Morris Louis and Negation

May 17th, 2008

Three paintings by Morris Louis, reproduced with commentary in Morris Louis Now.

Beth Chaf

Beth Chaf, 1959, cat. 10.

“Lucy Lippard wrote in 1965 that Louis was a ‘meditative action painter,’ and there is something in that oxymoronic phrase — a thoughtful, deliberate expressionist — that captures this view of Louis as the painter of disinterested displays of emotion: feeling, yes, but always subject to elaborate rules” (p22).

Dalet Tet

Dalet Tet, 1959, cat. 11.

Says Louis, “Am distrustful of over simplifications but nonetheless think that there is nothing very new in any period of art: what is true is that it is only something new for the painter & that this thin edge is what matters. I suspect it is possible to relate every bit of abs. exp. to other art in a breakdown. It comes out new & different when art history is submerged and making a painting is a simple experience not precisely like any the artist had before… I don’t care a great deal for positive accomplishments… that leads to an end… I look at paintings from the negative side, what is left out is useful only as that leads to the next try and the next” (p45).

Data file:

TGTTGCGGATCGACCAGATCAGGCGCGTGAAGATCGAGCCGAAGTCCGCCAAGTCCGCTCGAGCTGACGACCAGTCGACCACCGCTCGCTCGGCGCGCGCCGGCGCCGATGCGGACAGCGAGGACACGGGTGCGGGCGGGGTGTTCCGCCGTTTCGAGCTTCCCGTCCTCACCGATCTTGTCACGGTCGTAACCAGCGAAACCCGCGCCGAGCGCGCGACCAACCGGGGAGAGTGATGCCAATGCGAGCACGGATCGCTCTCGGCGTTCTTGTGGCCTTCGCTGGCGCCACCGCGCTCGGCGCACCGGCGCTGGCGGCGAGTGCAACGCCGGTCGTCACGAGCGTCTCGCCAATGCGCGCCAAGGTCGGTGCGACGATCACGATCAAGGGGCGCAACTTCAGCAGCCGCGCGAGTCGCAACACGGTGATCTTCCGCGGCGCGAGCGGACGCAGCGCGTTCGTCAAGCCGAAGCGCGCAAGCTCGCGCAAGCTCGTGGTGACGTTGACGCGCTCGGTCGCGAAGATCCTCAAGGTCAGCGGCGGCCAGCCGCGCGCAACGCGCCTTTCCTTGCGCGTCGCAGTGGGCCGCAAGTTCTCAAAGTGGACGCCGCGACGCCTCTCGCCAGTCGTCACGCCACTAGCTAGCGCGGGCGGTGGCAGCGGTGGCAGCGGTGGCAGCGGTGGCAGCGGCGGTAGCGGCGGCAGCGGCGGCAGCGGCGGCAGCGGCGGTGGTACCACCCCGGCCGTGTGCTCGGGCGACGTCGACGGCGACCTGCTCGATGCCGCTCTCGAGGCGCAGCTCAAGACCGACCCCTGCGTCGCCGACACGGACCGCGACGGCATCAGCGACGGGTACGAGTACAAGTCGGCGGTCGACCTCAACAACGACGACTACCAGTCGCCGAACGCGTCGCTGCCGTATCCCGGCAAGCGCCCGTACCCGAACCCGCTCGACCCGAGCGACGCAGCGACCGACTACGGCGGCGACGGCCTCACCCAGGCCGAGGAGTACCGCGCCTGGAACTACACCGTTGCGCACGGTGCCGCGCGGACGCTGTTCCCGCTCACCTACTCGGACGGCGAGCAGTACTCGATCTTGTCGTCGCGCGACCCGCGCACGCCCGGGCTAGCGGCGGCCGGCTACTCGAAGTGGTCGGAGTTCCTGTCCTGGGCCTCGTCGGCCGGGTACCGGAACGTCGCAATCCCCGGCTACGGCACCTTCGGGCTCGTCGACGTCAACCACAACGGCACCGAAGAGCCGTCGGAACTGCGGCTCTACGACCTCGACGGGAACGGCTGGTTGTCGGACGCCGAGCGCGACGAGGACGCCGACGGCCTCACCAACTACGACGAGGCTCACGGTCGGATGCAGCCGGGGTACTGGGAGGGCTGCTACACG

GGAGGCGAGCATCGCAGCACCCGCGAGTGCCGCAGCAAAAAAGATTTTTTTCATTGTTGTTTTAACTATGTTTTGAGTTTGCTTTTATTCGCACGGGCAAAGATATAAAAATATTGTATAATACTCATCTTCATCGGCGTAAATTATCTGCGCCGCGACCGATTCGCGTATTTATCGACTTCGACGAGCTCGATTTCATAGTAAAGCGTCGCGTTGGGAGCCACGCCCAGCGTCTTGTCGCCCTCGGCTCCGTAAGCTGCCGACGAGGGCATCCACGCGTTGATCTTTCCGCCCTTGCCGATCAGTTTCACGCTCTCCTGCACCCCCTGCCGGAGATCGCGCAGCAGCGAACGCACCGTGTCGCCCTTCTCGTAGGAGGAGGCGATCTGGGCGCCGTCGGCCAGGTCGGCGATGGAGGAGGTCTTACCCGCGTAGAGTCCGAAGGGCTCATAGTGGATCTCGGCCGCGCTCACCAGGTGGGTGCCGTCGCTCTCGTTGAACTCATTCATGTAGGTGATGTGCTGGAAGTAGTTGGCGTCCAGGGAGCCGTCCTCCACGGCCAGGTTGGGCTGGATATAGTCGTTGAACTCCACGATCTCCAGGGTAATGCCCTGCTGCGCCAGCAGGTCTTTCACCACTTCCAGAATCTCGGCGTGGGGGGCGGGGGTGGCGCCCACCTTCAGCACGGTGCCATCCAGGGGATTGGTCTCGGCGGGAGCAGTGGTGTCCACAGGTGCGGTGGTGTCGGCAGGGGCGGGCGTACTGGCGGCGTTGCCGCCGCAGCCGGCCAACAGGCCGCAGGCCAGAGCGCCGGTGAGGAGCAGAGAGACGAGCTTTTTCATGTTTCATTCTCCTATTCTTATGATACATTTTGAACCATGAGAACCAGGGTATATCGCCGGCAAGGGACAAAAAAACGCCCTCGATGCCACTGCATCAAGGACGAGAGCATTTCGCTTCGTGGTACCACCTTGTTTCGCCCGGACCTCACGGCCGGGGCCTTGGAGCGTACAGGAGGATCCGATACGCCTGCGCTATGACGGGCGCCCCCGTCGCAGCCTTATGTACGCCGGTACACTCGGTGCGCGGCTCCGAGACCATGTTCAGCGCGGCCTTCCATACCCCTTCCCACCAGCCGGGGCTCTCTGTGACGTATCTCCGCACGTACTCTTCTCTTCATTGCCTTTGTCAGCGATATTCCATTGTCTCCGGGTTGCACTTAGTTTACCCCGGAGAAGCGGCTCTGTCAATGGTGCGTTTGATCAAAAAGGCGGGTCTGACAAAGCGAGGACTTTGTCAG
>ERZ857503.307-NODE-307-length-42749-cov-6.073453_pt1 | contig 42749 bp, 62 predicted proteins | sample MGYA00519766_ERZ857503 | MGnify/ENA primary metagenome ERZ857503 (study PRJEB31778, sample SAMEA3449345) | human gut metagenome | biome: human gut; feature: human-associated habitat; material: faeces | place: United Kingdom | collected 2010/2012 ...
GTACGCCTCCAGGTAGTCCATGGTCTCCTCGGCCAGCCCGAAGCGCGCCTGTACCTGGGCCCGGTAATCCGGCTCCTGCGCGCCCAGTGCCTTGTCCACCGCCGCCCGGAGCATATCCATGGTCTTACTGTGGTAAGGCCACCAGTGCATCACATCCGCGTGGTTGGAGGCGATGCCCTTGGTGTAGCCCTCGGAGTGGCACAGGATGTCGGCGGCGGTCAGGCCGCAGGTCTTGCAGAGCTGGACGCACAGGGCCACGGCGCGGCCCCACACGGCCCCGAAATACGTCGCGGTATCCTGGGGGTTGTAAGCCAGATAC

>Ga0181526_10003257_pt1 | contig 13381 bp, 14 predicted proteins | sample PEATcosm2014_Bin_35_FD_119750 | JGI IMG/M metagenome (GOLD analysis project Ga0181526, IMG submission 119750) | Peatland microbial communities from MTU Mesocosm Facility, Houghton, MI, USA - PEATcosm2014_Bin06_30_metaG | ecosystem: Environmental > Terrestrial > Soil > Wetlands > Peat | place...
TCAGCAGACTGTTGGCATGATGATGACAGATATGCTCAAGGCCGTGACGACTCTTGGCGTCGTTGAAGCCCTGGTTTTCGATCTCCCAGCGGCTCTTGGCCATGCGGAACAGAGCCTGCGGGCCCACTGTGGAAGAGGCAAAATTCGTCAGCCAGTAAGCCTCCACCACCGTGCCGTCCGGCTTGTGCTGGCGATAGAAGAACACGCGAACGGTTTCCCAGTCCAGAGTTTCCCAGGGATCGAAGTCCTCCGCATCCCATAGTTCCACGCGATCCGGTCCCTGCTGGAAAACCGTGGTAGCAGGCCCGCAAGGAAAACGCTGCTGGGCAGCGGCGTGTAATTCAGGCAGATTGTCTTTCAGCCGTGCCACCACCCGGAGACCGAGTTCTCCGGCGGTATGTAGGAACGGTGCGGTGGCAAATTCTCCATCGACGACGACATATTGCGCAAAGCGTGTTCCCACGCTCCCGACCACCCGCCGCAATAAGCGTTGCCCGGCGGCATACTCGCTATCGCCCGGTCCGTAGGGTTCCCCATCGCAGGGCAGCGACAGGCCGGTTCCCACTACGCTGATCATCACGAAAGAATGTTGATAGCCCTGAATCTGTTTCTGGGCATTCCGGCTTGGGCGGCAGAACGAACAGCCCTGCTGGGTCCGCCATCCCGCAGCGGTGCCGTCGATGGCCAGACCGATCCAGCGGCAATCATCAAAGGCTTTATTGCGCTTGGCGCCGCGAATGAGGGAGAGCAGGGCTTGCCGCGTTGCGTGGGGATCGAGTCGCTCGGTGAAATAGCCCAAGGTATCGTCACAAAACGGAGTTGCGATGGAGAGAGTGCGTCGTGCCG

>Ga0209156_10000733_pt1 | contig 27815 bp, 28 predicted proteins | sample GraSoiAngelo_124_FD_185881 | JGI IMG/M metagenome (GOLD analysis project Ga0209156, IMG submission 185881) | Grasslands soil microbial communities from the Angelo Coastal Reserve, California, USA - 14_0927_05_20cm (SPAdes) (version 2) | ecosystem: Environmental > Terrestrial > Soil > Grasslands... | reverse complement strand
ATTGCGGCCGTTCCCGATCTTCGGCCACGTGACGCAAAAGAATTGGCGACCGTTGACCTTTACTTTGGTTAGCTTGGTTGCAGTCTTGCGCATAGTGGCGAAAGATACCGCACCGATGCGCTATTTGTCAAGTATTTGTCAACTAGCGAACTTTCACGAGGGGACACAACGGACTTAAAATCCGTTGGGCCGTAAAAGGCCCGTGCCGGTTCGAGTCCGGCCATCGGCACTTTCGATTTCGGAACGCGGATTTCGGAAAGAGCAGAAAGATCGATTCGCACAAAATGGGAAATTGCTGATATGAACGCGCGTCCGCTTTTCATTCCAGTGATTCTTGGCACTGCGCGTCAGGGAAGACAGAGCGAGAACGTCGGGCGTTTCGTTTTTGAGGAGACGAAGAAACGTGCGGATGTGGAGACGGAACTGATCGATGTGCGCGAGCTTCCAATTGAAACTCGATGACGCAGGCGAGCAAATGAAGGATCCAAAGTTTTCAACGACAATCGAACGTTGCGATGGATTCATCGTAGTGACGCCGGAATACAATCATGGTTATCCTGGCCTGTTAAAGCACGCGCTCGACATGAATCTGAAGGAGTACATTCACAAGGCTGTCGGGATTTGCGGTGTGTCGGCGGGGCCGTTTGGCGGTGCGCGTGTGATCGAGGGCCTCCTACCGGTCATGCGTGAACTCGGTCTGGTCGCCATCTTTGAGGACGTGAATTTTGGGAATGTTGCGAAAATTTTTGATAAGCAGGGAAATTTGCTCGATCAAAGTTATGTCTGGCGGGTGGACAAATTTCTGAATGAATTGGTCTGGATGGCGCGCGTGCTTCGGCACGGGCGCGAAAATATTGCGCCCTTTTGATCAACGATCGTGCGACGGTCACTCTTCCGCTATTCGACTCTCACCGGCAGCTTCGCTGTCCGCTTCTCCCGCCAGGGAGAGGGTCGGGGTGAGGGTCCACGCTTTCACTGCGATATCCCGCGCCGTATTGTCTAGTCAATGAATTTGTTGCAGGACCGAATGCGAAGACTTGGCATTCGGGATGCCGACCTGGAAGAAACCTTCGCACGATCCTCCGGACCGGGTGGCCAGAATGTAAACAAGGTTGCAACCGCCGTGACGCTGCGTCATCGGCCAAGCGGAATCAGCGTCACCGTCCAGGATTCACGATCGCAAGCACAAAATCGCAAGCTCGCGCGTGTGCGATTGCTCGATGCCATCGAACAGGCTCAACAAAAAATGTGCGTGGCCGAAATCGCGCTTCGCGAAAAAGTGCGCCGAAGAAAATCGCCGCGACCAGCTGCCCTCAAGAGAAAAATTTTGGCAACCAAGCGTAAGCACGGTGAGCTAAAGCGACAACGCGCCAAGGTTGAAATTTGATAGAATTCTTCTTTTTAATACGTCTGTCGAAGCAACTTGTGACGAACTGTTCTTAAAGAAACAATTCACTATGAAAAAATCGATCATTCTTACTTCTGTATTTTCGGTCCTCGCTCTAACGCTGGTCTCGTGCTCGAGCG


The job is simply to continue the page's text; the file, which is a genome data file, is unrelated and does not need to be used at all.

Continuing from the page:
Alpha Tau

Alpha Tau, 1960-61, cat. 21, click for larger version.

“To use one of Fried’s favorite words, the only ‘perspicacious’ thing about [Louis’s Unfurleds] is their slight of hand: perception is made oddly criminal, perverse, or underhanded because it is pushed to grasp color quickly on the margins. One looks at these huge works in complete bafflement. I am tempted to say that negation is not experienced here but read. But this is not the case. Faced with the overwhelming presence of negation, front and center, it is color that is read or that does the narrating. Confronted by the monumental chiasm of Alpha Tau, for example, it is as if one can steal only furtive glances of the ribbons that are spread or pushed to the sides. Looking directly at these ribbons renders them devoid of meaning or sense: they exist as inconsequential details in comparison with the expanse of blank canvas. One feels insincere or disingenuous to the painter’s intention when one does focus on the ribbons. One knows that in focusing on either end one is blinding oneself to the position that color occupies within the whole. Color is best served here when buried in a uniquely metonymic grave, not only within and beyond negation but distinctly beside or just past it” (p53).

3 Responses to “Morris Louis and Negation”

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